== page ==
Ten passengers and a firefighter were taken to hospitals for minor injuries Friday evening when a Blue Line commuter train struck a firetruck on an emergency call near downtown Los Angeles, authorities said.
The ladder truck and its crew were crossing Washington Boulevard at Central Avenue about 5 p.m. when the accident occurred, police and fire officials said.
"It looks like a big oops," said Los Angeles Police Sgt. Jeff Tepich, who was on the scene. "If [the train] is pulling a lot of weight even at a slow speed it's hard to stop."
The six-car train, which was carrying passengers from downtown Los Angeles to Long Beach, struck the center of the ladder truck and derailed, blocking both tracks. The truck was on its way to a small fire; a second engine was sent in its place.
A spokesman for the Los Angeles County Metropolitan Transportation Authority said the train operator had a green light when she proceeded into the intersection and did not see or hear the firetruck, which had its lights and sirens on.
"She said she did not hear the firetruck, but when she saw it in the intersection she used the emergency brake," spokesman Dave Sotero said.
"It is a notorious bad intersection," Assistant Fire Chief Ralph M. Terrazas said.
In response to several fatal collisions along the Blue Line route, flashing yellow signs have been added to warn motorists turning right on Washington to watch for the crossing train. No such warnings have been installed on Central.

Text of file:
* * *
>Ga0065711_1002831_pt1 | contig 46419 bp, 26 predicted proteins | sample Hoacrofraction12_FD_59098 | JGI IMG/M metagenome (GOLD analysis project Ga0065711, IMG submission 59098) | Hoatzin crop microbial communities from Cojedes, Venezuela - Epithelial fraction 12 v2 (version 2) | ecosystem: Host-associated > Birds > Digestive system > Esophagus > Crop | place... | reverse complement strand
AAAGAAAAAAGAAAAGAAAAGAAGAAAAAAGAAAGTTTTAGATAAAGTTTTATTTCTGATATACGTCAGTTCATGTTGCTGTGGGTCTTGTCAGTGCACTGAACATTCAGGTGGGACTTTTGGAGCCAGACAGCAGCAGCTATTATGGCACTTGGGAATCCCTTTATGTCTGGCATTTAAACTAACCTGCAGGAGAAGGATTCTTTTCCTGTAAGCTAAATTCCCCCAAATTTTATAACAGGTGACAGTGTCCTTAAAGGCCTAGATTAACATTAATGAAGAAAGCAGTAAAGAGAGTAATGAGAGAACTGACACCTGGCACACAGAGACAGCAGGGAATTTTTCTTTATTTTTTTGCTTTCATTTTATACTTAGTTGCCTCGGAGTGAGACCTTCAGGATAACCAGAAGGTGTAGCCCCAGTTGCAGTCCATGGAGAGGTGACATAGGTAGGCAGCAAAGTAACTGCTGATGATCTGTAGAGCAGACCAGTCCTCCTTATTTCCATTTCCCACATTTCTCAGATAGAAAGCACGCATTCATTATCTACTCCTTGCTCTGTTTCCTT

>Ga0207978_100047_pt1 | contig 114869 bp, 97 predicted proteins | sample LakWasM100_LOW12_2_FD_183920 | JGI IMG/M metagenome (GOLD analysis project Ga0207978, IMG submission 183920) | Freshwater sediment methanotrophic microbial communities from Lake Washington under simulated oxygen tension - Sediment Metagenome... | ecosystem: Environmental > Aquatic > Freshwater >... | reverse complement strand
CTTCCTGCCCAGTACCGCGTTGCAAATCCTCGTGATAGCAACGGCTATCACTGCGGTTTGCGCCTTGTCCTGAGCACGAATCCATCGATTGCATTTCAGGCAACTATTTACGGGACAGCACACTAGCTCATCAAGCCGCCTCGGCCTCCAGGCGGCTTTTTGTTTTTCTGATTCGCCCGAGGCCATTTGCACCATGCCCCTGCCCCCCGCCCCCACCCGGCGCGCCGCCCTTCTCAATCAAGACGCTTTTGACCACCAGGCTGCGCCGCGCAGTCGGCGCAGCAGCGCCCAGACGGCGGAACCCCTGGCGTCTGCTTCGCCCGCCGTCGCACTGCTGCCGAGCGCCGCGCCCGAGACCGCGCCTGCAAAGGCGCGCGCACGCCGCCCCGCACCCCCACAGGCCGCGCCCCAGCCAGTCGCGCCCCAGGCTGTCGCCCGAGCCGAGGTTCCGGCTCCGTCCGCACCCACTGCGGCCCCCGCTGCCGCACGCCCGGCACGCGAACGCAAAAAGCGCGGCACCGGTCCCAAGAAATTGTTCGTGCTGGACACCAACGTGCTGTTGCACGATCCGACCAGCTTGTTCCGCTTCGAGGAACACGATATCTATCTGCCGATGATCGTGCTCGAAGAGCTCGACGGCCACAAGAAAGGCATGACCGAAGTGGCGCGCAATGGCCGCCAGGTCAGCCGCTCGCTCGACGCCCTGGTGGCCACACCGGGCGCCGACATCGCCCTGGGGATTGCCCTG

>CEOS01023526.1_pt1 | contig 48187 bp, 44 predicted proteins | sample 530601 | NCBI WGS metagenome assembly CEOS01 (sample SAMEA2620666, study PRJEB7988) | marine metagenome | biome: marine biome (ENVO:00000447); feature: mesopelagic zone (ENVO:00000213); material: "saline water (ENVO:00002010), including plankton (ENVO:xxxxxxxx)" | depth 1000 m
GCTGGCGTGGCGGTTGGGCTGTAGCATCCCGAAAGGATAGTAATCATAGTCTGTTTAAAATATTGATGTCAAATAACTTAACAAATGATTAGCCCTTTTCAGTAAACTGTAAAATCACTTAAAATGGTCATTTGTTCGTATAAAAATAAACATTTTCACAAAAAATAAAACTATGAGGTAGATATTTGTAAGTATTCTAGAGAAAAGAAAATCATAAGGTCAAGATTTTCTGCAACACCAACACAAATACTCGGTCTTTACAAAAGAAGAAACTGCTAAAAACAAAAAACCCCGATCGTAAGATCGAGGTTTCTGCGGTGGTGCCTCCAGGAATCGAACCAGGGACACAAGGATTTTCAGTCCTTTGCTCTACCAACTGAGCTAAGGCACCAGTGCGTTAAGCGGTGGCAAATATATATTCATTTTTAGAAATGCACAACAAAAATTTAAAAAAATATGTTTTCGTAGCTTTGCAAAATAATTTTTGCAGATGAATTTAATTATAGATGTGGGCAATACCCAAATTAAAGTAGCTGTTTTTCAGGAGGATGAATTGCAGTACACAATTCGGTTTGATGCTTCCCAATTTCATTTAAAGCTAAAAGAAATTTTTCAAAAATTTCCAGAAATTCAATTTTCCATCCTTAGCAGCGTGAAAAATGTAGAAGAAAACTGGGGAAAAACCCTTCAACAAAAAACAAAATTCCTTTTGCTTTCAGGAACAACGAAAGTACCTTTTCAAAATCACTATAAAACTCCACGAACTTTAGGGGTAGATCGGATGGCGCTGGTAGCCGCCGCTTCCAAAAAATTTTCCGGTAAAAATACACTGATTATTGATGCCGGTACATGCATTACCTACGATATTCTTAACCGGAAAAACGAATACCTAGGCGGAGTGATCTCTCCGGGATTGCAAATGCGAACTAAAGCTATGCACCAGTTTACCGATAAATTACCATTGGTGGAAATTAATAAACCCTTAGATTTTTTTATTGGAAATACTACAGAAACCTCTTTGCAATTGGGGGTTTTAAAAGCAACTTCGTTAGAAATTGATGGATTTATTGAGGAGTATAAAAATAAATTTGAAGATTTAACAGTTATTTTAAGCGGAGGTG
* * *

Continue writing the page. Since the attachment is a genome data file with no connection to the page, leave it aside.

The collision is under investigation, but Tepich said the train has the right of way, especially when the light is red.
"Our policy is to come to a complete stop at all red lights and stop signs before entering an intersection," Terrazas said.
The train, which was traveling in an area with a speed limit of 35 mph, was carrying about 250 rush-hour commuters, he said. City Fire Department personnel said they assessed about 25 passengers for mostly minor injuries at the scene.
The injured firefighter was working as the apparatus operator, steering the long truck from the rear. After the crash, he complained of back and neck pain, Terrazas said.
The tracks were closed in both directions for more than three hours while officials investigated the crash and removed debris.
The firetruck was towed, and the train, with a crushed front windshield, was pushed back onto the tracks.
Dozens of commuters walked down Central Avenue in the dark between the San Pedro and Washington stations, where transit service began and ended. Additional buses were added to bridge the service interruption, Sotero said.
Under MTA policy, the driver was required to be tested for possible drug and alcohol use.